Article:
Abdullah Mirza Qajar (1850—1909) was the son of Jahangir Mirza Qajar, a member of the ruling family in Iran in the nineteenth century. He studied and later taught at Dar al-Funun, a polytechnic school in Tehran, during the reign of Nasir al-Din Shah (reigned 1848—96). Around 1878 he went to study in Paris, then in Vienna, followed by three years in Salzburg. In his writings Abdullah described the printing techniques he learned in Europe, such as the processes for producing zincographs, phototypes, photolithographs, and galvanoplastic (electrotype) prints. After he returned to Tehran, he worked on printing maps of Ahvaz and other towns, which he presented to the royal court. When his business in the printing field proved to be unsuccessful, Abdullah Mirza focused his efforts on photography.
His first works as a photographer in the Qajar court date to 1883. A few years later he traveled to Khurasan and then to Rey and Qom to photograph new buildings being constructed there. He also undertook assignments in Tabriz, Kermanshah, Mashhad, and Kashan. During his years as a court photographer, Abdullah also took pictures at Dar al-Funun of the students in uniform and of other subjects. Abdullah did not receive many orders after the death of Nasir al-Din Shah in 1896, and his photography business seems to have suffered. He continued to work under Muzaffar al-Din Shah (reigned 1896—1907), and he accompanied the new ruler to Europe in 1900 and again in 1903. During his lifetime Abdullah Mirza was regarded as a highly accomplished photographer.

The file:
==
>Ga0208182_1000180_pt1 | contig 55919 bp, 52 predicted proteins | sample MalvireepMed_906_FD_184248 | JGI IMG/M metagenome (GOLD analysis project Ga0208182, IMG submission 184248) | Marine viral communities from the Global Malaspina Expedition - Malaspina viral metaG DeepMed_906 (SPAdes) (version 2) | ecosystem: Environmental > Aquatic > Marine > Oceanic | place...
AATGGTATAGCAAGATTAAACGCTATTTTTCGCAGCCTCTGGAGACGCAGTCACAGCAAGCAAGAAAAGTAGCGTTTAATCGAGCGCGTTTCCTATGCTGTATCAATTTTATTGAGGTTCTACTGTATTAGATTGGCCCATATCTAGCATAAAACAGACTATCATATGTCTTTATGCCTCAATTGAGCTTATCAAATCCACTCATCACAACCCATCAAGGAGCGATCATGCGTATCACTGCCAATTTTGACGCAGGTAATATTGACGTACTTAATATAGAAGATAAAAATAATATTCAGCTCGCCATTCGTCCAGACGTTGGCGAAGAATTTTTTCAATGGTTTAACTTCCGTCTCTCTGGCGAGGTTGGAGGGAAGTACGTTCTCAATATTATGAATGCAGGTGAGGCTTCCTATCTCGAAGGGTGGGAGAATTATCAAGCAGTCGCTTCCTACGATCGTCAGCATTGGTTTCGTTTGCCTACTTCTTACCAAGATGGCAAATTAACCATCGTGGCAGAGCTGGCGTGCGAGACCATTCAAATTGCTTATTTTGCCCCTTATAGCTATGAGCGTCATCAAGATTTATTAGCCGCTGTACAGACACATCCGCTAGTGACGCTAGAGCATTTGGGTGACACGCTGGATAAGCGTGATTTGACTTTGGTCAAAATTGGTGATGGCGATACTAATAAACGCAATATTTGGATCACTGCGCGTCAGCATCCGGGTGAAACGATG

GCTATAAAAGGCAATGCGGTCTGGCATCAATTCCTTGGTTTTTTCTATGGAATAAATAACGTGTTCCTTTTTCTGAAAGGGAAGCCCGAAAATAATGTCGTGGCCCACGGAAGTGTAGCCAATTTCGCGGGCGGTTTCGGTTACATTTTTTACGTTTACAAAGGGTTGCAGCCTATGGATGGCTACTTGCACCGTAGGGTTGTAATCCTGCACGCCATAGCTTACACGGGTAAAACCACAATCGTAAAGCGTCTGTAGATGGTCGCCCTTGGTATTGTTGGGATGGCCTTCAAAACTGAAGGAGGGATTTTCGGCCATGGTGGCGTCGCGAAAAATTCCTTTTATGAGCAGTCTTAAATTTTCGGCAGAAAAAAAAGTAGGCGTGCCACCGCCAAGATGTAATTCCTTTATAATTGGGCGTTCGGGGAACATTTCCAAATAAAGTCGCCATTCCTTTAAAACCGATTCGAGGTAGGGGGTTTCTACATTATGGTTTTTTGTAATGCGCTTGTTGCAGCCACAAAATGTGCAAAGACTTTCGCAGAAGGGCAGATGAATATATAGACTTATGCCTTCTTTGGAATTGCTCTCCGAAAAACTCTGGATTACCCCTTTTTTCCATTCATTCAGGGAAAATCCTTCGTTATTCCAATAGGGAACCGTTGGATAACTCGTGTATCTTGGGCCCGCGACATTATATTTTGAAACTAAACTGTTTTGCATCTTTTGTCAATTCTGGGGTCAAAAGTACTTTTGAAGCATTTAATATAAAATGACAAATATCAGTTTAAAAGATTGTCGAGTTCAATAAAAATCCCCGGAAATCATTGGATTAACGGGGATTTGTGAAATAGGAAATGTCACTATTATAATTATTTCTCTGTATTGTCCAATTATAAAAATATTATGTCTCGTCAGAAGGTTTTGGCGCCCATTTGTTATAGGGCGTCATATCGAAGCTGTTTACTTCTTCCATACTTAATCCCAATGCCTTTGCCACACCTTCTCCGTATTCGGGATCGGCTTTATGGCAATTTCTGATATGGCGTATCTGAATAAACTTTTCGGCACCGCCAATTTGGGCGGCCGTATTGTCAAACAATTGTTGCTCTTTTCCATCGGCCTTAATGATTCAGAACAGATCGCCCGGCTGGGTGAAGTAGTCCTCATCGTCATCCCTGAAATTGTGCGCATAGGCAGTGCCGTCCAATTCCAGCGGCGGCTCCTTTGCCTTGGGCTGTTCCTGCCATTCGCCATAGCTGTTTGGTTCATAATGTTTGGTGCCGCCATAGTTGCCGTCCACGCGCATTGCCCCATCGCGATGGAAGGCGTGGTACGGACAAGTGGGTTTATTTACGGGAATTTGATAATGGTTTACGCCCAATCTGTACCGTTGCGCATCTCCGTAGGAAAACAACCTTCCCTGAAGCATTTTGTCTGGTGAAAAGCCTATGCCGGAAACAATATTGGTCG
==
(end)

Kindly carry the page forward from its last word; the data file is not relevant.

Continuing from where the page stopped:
See photographs by Abdullah Mirza Qajar here.